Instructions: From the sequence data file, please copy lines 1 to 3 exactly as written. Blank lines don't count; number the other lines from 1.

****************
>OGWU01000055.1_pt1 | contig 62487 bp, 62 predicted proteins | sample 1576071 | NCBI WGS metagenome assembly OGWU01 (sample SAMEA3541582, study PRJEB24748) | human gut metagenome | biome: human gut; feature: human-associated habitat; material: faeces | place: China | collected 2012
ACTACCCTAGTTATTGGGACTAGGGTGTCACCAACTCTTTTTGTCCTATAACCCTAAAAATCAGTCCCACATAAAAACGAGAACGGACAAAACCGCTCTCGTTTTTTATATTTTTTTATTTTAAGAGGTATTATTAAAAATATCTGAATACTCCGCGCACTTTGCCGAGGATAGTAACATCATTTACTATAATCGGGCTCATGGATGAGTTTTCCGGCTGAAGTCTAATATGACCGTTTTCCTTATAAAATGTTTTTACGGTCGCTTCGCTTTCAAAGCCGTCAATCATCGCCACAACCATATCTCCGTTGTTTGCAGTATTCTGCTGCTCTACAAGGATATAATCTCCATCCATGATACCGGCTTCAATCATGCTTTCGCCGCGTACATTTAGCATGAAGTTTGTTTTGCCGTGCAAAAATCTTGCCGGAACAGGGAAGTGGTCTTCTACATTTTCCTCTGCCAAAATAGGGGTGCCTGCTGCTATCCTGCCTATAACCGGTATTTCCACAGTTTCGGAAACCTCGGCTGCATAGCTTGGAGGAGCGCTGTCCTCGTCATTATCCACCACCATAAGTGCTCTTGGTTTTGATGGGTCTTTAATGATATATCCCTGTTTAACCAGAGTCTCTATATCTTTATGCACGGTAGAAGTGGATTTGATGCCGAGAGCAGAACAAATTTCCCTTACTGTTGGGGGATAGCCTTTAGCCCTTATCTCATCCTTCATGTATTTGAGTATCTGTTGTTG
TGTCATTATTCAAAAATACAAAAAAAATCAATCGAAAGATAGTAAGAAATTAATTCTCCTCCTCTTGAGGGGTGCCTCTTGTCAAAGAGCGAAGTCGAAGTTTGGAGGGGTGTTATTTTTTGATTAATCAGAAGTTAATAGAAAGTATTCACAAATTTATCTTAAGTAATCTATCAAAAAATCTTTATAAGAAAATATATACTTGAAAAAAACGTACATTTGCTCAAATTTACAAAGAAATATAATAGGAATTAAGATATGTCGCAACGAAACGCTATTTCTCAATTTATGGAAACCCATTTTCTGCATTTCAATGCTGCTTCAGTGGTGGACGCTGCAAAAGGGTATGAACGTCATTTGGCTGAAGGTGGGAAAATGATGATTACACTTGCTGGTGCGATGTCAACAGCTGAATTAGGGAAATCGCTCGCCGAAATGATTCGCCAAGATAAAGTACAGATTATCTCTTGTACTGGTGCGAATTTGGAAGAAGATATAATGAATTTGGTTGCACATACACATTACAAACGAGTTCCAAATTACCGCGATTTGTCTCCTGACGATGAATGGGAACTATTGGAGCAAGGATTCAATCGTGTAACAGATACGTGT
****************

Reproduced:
>OGWU01000055.1_pt1 | contig 62487 bp, 62 predicted proteins | sample 1576071 | NCBI WGS metagenome assembly OGWU01 (sample SAMEA3541582, study PRJEB24748) | human gut metagenome | biome: human gut; feature: human-associated habitat; material: faeces | place: China | collected 2012
ACTACCCTAGTTATTGGGACTAGGGTGTCACCAACTCTTTTTGTCCTATAACCCTAAAAATCAGTCCCACATAAAAACGAGAACGGACAAAACCGCTCTCGTTTTTTATATTTTTTTATTTTAAGAGGTATTATTAAAAATATCTGAATACTCCGCGCACTTTGCCGAGGATAGTAACATCATTTACTATAATCGGGCTCATGGATGAGTTTTCCGGCTGAAGTCTAATATGACCGTTTTCCTTATAAAATGTTTTTACGGTCGCTTCGCTTTCAAAGCCGTCAATCATCGCCACAACCATATCTCCGTTGTTTGCAGTATTCTGCTGCTCTACAAGGATATAATCTCCATCCATGATACCGGCTTCAATCATGCTTTCGCCGCGTACATTTAGCATGAAGTTTGTTTTGCCGTGCAAAAATCTTGCCGGAACAGGGAAGTGGTCTTCTACATTTTCCTCTGCCAAAATAGGGGTGCCTGCTGCTATCCTGCCTATAACCGGTATTTCCACAGTTTCGGAAACCTCGGCTGCATAGCTTGGAGGAGCGCTGTCCTCGTCATTATCCACCACCATAAGTGCTCTTGGTTTTGATGGGTCTTTAATGATATATCCCTGTTTAACCAGAGTCTCTATATCTTTATGCACGGTAGAAGTGGATTTGATGCCGAGAGCAGAACAAATTTCCCTTACTGTTGGGGGATAGCCTTTAGCCCTTATCTCATCCTTCATGTATTTGAGTATCTGTTGTTG
TGTCATTATTCAAAAATACAAAAAAAATCAATCGAAAGATAGTAAGAAATTAATTCTCCTCCTCTTGAGGGGTGCCTCTTGTCAAAGAGCGAAGTCGAAGTTTGGAGGGGTGTTATTTTTTGATTAATCAGAAGTTAATAGAAAGTATTCACAAATTTATCTTAAGTAATCTATCAAAAAATCTTTATAAGAAAATATATACTTGAAAAAAACGTACATTTGCTCAAATTTACAAAGAAATATAATAGGAATTAAGATATGTCGCAACGAAACGCTATTTCTCAATTTATGGAAACCCATTTTCTGCATTTCAATGCTGCTTCAGTGGTGGACGCTGCAAAAGGGTATGAACGTCATTTGGCTGAAGGTGGGAAAATGATGATTACACTTGCTGGTGCGATGTCAACAGCTGAATTAGGGAAATCGCTCGCCGAAATGATTCGCCAAGATAAAGTACAGATTATCTCTTGTACTGGTGCGAATTTGGAAGAAGATATAATGAATTTGGTTGCACATACACATTACAAACGAGTTCCAAATTACCGCGATTTGTCTCCTGACGATGAATGGGAACTATTGGAGCAAGGATTCAATCGTGTAACAGATACGTGT